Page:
Remember Me by Charity Norman Review

A page-turning blend of suspense, tension, and tenderness that earned the Ngaio Marsh Award for Best Crime Novel in 2023.

I try to read all the novels on the Ngaio Marsh Award for Best Crime Novel shortlist every year but didn’t manage it in 2023. With the longlist for the 2024 award due out next month, in anticipation, I chose to read the 2023 winner, Remember Me by Charity Norman. The novel certainly qualifies as a crime novel. There is a crime of sorts on offer. But the book wasn’t quite what I had expected. Yet in many ways, it was so much more.

Charity Norman’s novel tells the story of a complicated father-daughter relationship and how our connection with our parents affects our lives well past childhood. The suspense and tension come from the unsolved disappearance of a young woman twenty-five years earlier that overshadows the story. There’s no edge of your seat suspense here, but Norman effectively keeps the tension and suspense lurking in the background throughout.

Worrying about her father, Felix Kirkland, was the last thing Emily needed. They were never close, and her parents divorced long ago. Emily lives in a London flat where she makes her living illustrating children’s books and is far from wealthy. Felix Kirkland, her father, a retired rural doctor, still lives in Tawanui, the tiny Hawke’s Bay farming community where Emily and her siblings grew up. Emily’s friends and clients are all in London. Her mother lives in Yorkshire. Nathan, her son, traveling in Asia, is due home within the year. Her life is in London. But then Felix’s neighbor, Raewyn Parata, a longtime family friend, rings Emily and reveals her father has Alzheimer’s and is failing fast. Emily’s sister Carmen and brother Eddie still live in New Zealand but are too busy with their own lives to help with their father. Mostly, out of guilt, Emily makes the trip back to New Zealand from London to see her father, knowing it’s unfair to rely on Raewyn to bear the brunt of her father’s escalating mental deterioration.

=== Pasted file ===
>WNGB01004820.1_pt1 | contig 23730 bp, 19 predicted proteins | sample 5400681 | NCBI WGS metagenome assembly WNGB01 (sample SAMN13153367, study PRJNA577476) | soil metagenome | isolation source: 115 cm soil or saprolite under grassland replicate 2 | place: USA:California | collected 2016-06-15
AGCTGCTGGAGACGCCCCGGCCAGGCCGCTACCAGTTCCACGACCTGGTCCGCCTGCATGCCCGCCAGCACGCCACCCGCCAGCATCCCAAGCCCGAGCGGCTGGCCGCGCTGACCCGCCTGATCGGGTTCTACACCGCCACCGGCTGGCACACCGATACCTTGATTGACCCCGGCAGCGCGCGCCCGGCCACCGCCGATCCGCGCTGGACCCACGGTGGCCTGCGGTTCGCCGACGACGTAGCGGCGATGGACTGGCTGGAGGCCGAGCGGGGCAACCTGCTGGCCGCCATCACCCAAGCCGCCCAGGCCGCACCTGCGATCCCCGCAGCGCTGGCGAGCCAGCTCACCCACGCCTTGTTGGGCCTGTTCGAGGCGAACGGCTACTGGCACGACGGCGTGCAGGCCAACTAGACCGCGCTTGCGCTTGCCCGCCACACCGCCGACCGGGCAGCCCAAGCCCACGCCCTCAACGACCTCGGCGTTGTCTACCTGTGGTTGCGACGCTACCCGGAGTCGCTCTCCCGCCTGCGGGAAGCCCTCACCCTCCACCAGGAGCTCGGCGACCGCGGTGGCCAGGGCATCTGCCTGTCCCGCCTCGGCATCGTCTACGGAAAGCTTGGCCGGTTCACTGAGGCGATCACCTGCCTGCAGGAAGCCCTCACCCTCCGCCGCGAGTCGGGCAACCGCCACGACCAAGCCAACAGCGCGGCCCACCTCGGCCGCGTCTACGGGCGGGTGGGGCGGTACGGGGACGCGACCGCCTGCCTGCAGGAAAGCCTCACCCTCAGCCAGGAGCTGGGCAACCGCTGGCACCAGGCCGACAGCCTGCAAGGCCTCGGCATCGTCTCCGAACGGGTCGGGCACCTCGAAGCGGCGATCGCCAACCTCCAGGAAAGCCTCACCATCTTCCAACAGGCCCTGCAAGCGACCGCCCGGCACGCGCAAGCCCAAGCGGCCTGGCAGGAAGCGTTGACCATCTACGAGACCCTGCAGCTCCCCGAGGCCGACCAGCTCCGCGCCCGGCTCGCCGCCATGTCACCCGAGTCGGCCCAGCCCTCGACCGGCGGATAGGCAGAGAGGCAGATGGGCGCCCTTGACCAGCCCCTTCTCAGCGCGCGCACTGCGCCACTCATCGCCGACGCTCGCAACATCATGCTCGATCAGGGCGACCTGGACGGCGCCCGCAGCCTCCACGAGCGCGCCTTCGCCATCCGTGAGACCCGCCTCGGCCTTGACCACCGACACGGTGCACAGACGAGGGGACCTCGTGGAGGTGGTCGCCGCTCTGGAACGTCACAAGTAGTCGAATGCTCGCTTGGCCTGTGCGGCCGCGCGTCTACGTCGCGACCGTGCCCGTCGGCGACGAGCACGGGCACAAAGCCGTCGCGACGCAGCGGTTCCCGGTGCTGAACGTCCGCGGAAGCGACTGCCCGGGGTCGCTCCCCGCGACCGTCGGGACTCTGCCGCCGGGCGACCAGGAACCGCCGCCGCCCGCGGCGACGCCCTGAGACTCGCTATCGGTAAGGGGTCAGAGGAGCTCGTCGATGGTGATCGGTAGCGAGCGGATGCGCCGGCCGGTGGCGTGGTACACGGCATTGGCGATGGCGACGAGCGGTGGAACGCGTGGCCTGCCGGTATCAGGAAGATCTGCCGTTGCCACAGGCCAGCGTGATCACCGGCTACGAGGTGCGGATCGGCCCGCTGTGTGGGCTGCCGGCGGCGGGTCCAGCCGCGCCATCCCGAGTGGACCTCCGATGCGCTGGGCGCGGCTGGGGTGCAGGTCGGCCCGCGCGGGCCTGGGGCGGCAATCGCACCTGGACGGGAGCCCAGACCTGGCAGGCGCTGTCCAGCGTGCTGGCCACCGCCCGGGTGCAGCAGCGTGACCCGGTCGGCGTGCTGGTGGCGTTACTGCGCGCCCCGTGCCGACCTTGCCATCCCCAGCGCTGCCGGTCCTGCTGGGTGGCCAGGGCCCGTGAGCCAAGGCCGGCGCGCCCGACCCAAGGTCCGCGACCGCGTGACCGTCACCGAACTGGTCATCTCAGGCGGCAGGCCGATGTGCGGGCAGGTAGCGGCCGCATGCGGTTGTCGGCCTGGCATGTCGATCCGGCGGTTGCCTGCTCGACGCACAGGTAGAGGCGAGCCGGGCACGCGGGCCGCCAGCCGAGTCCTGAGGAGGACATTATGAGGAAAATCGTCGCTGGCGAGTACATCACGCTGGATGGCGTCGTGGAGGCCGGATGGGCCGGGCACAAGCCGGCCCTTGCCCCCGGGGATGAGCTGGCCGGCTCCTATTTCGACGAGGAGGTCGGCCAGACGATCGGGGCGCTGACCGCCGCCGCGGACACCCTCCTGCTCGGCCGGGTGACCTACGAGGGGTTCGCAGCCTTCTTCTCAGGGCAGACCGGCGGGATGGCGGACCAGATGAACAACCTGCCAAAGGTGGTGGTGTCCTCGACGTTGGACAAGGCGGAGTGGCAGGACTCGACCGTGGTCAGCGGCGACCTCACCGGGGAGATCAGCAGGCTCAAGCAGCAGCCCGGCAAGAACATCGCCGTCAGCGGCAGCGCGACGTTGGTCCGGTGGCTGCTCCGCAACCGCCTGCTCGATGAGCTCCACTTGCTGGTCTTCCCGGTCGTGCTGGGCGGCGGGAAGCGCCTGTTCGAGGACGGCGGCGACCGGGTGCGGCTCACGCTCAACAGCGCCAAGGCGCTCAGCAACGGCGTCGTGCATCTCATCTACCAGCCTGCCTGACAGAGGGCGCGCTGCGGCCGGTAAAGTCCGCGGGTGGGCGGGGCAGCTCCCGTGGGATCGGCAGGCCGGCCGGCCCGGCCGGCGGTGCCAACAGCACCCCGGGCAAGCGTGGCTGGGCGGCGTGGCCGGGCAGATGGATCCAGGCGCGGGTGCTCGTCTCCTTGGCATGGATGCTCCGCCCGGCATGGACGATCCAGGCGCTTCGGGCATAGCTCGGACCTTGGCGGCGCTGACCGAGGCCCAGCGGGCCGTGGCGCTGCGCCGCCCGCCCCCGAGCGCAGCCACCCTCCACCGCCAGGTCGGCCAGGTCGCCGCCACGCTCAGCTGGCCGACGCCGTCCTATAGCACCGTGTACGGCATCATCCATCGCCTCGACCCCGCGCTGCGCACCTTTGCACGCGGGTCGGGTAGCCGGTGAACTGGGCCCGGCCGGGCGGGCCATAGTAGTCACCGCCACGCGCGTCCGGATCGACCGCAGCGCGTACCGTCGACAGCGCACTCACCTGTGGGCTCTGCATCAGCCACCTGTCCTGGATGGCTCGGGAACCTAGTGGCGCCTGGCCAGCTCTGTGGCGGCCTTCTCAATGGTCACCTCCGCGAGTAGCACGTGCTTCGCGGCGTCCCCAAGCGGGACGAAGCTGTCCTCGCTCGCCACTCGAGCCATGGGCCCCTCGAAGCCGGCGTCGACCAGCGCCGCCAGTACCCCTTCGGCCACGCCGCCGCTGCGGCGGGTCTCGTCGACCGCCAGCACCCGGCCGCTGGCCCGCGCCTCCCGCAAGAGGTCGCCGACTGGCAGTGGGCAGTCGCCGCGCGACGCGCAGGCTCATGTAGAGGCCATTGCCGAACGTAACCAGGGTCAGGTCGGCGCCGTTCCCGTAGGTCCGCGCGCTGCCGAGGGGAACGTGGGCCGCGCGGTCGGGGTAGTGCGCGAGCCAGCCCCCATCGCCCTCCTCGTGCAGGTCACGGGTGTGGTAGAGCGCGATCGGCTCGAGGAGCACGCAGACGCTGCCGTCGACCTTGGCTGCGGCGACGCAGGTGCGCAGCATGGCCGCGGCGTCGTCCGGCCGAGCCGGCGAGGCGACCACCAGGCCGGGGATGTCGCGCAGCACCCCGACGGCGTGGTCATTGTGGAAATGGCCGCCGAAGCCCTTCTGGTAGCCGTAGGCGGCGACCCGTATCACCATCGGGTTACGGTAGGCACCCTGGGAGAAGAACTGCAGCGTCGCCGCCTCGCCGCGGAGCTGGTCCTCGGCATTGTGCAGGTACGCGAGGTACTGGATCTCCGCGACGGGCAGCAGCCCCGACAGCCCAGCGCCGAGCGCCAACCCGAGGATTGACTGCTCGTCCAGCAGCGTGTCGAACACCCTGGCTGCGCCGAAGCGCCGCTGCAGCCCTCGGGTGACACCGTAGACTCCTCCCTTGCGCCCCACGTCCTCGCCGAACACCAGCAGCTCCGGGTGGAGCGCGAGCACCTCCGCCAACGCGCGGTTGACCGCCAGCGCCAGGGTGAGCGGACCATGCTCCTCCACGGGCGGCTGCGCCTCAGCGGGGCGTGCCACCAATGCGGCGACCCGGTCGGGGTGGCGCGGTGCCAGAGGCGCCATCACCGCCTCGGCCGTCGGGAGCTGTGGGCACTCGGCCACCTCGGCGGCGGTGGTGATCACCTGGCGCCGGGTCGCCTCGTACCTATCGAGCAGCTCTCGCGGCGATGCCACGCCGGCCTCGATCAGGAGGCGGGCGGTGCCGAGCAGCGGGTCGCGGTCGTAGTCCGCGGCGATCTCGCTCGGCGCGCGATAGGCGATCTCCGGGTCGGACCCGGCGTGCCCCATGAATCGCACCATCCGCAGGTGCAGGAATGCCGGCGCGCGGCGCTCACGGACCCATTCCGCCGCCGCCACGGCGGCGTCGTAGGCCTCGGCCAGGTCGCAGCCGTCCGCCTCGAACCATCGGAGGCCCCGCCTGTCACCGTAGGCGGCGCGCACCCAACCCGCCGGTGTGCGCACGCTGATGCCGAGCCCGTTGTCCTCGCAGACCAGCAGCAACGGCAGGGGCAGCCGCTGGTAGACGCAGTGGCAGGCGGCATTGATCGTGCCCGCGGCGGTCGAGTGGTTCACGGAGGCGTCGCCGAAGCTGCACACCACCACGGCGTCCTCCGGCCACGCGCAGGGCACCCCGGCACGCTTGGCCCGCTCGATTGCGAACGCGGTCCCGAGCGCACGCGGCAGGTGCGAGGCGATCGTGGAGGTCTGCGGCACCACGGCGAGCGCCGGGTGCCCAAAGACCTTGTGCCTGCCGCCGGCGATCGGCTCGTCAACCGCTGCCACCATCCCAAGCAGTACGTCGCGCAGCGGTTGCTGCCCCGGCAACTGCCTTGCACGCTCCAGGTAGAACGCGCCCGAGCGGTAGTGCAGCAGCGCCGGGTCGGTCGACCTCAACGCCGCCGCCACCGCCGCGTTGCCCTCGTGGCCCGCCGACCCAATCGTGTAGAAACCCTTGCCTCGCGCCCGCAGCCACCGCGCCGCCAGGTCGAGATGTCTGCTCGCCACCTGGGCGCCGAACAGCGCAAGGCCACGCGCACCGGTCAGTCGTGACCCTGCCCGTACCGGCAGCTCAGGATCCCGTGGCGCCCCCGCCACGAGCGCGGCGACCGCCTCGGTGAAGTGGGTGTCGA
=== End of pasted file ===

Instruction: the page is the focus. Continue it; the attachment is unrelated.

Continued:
Planning on a stay of only two weeks, once Emily arrives and sees her father’s condition firsthand, she ends up staying far longer and becomes his caretaker. During this time she uncovers evidence that her father may have been involved in the 25-year-old mystery surrounding the disappearance of Raewyn’s daughter Leah, a young environmentalist, who went on a hike in the mountainous wilderness outside the town and never returned.

Remember Me is definitely a slow burner, but Charity Norman’s writing holds the reader’s interest throughout. She has an atmospheric style quite similar to that of Australian author Jane Harper and effectively puts you into the setting.

Norman captures the sheer essence of life for those with Alzheimer’s, and those caring for them. Norman illustrates it all by having Felix explain to his daughter how it feels to have memories slip away, to recall something one minute but not the next, and the feeling of not being fully present in your own mind and body. Having known people who had dementia and Alzheimer’s, the accuracy of it is heartrending.

Felix’s condition not only takes a toll on Emily physically. She also struggles with her role as caretaker since she’s never felt close to her father, who was always distant while she was growing up. She had always believed him to be more interested in his patients than his own family. But her father’s demeanor she remembers, changed by the disease, offers her insight into things she never understood, even explanations for his past emotional distance. But she doesn’t find it all that comforting when she realizes she needs her father to be more the man she remembers than he becomes as his condition worsens.

Emily’s most troubling worries come when she uncovers things that suggest Felix may have concealed awful secrets about Leah’s disappearance. These discovers come from some documents and photos she finds in her father’s room, some strange things he says when he is suffering the worse effects of the Alzheimer’s, and an article she finds hidden in a cupboard that Leah was wearing the day she disappeared in the mountains. This frightens her because the evidence points to her father, now a fragile, elderly man, may have been involved in the woman’s disappearance.

This is the most poignant, lovely book I’ve read in a very long while. Once I realized it wasn’t the typical crime read that I’d expected it to be, the powerful impact of the book surprised me. The ending, while bittersweet, couldn’t be more perfect and guarantees most readers will shed a few tears as an emotional response is unavoidable.

While Remember Me won a prestigious award as a top crime novel last year, it fits just as well in the general literary fiction and women’s fiction genre categories. But that doesn’t mean a guy can’t thoroughly enjoy reading it. I know I did, and I intend to read more of Charity Norman’s work in the future.

Allen & Unwin published Remember Me in 2022. I purchased the copy used for this review, which represents my honest opinions.

Book rating: ★★★★★

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